8:45 PM CDT | May 19, 2019
Yesterday, there were over 300 severe weather reports across the United States. The majority of these were in the South Central United States. Texas saw a total of 11 tornado reports with numerous reports of large hail and damaging winds. We saw a break today, BUT our next big weather-maker is on its way. The core of this system is currently in California, but it will make its way into New Mexico before sunset tomorrow. Ahead of the main system, a lead impulse will eject into the Texas and Oklahoma Panhandles late tonight/early Monday morning. This is where I will start...
As you can see above, there is a slight risk of severe weather tonight for the Texas Panhandle and parts of West Texas. The primary risk will be large hail followed by damaging winds late in the period.
A Severe Weather Outbreak is likely on Monday. There is a moderate risk of severe weather across the eastern Texas Panhandle and parts of Northwest Texas. An enhanced risk surrounds it and includes parts of the central Texas Panhandle, West Texas, and western North Texas. A slight risk surrounds that and so on... The activity late tonight will likely have merged into a larger cluster by daybreak. This activity will push east and northeast through the rest of the panhandle and into Oklahoma. The morning activity will have an impact on the environment and where the surface low/triple point (warm front to the east, cold front to the west, and dryline to the south) sets up as the day progresses. Thus, the area of greatest risk has the potential to shift around as things unfold.
Regardless, additional storms will form with daytime heating near and to the south and east of the triple point. The risk for severe weather will increase noteably for portions of Texas and Oklahoma by the afternoon. All hazards will be possible including the following:
1. Large Hail ranging from the size of quarters to softballs
2. Damaging Winds between 60 and 80 mph
3. Tornadoes - potentially strong
This will be round two. After sunset, this activity will begin to become more linear in nature as it shifts northeast across parts of the Texas Panhandle and Northwest Texas. Additional forcing will arrive from the west by mid-evening, leading to additional development in West Texas. We should see a quick transition to a squall line with an increasing risk for damaging winds. This activity will track east and northeast Monday night. The line is expected to lose some steam toward daybreak as the better forcing lifts northward into the Central Plains. While isolated severe storms will still be possible around I-35 by daybreak, it is also possible that the line "gusts out" as it near DFW early Tuesday morning. This means that rain-cooled air surges ahead of the line, cutting off the inflow of warm, moist air into the storms. The risk for strong winds would continue, but the storm intensity would drop off. Given the recent flooding in the Dallas-Fort Worth metro, this would be a good thing. Regardless, re-intensification of the line is likely in Northeast Texas later Tuesday. For this discussion, I want to focus solely on the period from tonight into Tuesday morning. Below, I have posted a loop from one of this afternoon's weather models. It shows the simulated radar from 7:00 AM Monday to 7:00 AM Tuesday. Please keep in mind that the radar will not look "exactly" as shown. The purpose of sharing this is to give you an idea of the general scenario. This particular model thinks that the squall line will weaken and "gust out" early Tuesday morning. Only time will tell...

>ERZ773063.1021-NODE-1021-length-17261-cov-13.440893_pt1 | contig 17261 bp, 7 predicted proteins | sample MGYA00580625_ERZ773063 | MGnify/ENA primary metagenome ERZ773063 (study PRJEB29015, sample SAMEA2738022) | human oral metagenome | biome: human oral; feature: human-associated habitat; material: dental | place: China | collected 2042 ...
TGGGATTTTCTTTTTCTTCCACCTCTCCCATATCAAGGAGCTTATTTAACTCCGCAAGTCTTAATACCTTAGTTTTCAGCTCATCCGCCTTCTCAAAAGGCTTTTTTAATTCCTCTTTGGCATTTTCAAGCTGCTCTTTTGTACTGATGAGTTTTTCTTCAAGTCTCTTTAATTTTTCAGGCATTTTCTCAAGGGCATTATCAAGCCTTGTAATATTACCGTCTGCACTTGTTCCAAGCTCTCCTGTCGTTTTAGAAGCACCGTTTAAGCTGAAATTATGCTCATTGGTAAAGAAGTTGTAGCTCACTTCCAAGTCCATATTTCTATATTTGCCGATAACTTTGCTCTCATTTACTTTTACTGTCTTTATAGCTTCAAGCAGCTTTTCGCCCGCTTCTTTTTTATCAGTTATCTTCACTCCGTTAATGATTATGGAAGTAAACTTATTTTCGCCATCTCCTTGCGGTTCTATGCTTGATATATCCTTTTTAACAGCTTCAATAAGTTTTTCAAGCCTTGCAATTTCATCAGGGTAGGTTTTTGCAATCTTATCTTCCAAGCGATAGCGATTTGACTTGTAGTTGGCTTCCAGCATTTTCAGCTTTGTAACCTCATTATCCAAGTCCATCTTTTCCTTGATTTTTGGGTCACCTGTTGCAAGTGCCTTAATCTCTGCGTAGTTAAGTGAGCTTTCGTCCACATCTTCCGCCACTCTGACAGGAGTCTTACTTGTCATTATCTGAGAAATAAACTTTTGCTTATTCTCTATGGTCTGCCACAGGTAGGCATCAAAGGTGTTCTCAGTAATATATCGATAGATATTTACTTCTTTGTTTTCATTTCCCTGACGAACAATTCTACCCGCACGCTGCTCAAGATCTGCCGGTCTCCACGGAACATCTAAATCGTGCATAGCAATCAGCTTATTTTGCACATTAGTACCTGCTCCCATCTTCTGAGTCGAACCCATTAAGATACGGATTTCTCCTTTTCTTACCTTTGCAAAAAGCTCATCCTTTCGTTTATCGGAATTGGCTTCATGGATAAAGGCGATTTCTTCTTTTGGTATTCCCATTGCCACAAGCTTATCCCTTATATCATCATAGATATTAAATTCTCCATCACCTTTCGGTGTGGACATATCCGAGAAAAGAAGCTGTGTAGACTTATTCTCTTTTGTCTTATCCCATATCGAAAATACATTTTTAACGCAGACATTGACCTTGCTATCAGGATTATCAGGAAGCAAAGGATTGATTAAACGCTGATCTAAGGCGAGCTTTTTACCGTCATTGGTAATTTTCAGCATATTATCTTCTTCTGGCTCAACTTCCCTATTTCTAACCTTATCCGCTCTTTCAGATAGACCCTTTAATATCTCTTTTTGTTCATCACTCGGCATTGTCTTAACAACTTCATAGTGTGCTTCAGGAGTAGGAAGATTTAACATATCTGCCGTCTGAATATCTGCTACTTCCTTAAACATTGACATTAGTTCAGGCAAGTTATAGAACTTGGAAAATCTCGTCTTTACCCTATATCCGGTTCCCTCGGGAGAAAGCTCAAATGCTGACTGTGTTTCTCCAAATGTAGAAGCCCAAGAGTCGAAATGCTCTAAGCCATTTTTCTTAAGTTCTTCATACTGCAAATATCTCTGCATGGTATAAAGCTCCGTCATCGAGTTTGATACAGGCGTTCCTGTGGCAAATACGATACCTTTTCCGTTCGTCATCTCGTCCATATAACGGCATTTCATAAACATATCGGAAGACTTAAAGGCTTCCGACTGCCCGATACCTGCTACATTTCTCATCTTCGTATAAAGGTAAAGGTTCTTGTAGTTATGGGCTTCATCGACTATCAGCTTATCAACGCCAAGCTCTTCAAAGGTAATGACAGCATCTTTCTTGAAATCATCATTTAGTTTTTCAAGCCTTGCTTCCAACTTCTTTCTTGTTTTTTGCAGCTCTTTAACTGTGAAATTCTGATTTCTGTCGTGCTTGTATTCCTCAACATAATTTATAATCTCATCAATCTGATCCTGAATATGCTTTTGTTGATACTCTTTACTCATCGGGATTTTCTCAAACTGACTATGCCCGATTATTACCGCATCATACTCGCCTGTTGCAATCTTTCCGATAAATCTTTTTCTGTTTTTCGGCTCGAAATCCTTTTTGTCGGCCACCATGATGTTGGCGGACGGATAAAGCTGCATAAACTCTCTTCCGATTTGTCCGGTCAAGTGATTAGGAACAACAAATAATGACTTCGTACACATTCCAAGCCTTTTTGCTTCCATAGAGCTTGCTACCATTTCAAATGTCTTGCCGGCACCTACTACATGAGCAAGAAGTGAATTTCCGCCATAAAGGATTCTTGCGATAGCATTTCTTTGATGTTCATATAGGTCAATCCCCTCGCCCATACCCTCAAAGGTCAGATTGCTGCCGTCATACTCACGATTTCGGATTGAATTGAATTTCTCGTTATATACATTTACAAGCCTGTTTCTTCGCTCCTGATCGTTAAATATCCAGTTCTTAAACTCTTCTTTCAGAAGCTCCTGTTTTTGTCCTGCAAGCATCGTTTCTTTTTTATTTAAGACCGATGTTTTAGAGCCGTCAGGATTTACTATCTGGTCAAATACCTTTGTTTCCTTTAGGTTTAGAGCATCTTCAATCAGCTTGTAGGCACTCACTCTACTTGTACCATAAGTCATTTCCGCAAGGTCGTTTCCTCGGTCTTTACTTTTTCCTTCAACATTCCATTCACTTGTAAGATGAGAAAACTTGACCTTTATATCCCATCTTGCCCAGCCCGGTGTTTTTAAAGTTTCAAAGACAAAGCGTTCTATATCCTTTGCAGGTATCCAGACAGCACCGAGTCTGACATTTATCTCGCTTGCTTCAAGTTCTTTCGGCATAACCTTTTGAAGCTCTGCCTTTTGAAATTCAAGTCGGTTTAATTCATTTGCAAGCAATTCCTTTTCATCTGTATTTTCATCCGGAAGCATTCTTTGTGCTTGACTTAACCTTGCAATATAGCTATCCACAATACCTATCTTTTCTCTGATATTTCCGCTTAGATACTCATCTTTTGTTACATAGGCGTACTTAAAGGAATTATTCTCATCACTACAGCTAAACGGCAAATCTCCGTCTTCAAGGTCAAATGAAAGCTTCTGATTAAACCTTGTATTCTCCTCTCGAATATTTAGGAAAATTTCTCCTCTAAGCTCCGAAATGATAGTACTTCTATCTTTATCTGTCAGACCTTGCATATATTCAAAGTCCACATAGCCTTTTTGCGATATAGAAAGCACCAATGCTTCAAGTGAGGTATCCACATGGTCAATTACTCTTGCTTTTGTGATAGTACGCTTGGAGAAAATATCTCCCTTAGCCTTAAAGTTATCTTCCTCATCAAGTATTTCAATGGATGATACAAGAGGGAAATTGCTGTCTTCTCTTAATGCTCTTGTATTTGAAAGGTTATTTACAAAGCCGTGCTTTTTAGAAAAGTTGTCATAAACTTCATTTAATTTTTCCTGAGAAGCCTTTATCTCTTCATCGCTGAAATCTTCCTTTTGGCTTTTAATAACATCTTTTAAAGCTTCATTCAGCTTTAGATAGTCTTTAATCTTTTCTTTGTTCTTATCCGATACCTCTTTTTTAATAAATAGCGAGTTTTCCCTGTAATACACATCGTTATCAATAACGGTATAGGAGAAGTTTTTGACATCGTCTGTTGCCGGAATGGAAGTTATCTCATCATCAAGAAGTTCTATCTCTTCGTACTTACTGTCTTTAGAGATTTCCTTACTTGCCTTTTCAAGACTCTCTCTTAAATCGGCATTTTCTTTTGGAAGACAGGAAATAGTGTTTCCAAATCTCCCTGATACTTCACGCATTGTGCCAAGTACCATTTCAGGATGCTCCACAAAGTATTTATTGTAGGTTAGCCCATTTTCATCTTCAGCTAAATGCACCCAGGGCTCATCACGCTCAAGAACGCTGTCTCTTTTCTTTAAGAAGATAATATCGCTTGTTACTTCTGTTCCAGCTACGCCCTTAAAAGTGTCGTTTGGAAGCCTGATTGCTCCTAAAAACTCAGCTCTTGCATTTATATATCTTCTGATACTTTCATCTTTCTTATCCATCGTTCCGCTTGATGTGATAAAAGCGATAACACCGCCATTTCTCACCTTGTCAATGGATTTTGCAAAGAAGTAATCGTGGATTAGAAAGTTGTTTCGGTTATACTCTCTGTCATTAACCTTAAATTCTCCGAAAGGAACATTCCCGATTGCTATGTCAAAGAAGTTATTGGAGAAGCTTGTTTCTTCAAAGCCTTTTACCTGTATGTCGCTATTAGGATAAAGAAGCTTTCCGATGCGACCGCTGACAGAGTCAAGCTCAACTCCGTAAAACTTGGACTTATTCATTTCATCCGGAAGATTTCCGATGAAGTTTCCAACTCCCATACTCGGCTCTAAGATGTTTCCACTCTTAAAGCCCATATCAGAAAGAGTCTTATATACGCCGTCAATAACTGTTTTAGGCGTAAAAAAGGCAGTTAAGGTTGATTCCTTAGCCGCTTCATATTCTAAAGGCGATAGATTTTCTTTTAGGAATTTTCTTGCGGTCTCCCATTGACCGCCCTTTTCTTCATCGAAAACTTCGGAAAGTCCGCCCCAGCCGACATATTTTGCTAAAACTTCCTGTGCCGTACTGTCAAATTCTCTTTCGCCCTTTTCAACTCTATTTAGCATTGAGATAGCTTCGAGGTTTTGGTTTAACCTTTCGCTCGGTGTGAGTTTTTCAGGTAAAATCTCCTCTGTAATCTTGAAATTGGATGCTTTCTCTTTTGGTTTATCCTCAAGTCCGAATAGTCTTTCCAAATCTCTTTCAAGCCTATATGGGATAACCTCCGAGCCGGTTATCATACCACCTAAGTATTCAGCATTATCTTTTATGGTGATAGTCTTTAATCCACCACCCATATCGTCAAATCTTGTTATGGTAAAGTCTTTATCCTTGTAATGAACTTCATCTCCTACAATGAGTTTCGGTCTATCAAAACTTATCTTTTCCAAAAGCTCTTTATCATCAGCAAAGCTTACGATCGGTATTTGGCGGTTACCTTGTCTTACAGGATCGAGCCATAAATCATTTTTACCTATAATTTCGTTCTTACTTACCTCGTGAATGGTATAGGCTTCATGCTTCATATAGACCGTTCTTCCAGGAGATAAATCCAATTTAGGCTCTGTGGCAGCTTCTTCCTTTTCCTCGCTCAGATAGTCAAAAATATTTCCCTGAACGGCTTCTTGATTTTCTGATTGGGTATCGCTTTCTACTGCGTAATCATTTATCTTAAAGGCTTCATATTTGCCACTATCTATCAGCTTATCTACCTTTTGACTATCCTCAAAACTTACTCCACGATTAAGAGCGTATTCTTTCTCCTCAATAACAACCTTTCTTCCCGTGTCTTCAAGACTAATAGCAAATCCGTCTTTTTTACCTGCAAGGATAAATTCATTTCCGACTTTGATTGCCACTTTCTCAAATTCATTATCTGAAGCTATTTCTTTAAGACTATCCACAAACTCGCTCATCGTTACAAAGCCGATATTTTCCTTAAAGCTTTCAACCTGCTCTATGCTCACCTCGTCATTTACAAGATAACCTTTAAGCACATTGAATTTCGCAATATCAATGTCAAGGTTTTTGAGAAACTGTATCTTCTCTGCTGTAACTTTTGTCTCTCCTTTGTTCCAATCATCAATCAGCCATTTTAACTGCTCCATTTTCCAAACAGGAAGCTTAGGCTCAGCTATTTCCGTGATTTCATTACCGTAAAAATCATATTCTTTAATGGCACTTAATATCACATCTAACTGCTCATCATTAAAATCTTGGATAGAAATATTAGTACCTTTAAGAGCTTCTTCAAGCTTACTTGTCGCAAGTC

One last thing I would like to note this evening concerns North Texans on Monday, particularly those north of I-20. The model guidance suggests that the cap will be weak over North Texas, including Dallas and Fort Worth. Ample instability and favorable shear will be in place by Monday afternoon. This would spell trouble, but most of the guidance shows the majority of North Texans storm-free Monday afternoon and early evening. Without a surface boundary to focus development, storm development would be associated with the low-level jet and a non-existent cap. If the cap is breached, then a few severe storms could develop with all hazards possible. BUT, if the cap remains at least somewhat intact (which is what the majority of the weather models suggest), then only some streamer showers would be expected. The evening weather models are just now arriving. If there is anything worth noting with the new data, I will share it on Facebook tonight.
Keep an eye on your forecast as adjustments can be expected. Not everyone at risk for severe weather will see severe weather. It does mean that the potential exists, especially across the moderate and enhanced risk areas. If you do not see any storms or severe weather, consider yourself very fortunate tomorrow. Remember, a watch means that conditions are favorable for the development of severe weather. A warning means that severe weather is imminent or is already occurring and to seek shelter immediately. More flooding can be expected, especially across the northwestern portion of the state. For the latest local weather information for your area, please visit the National Weather Service website. You can also find Texas Storm Watch on Facebook. To help make sure you do not miss any updates, LIKE the Facebook page and join the Facebook group. I will be posting periodic updates there as all of this unfolds.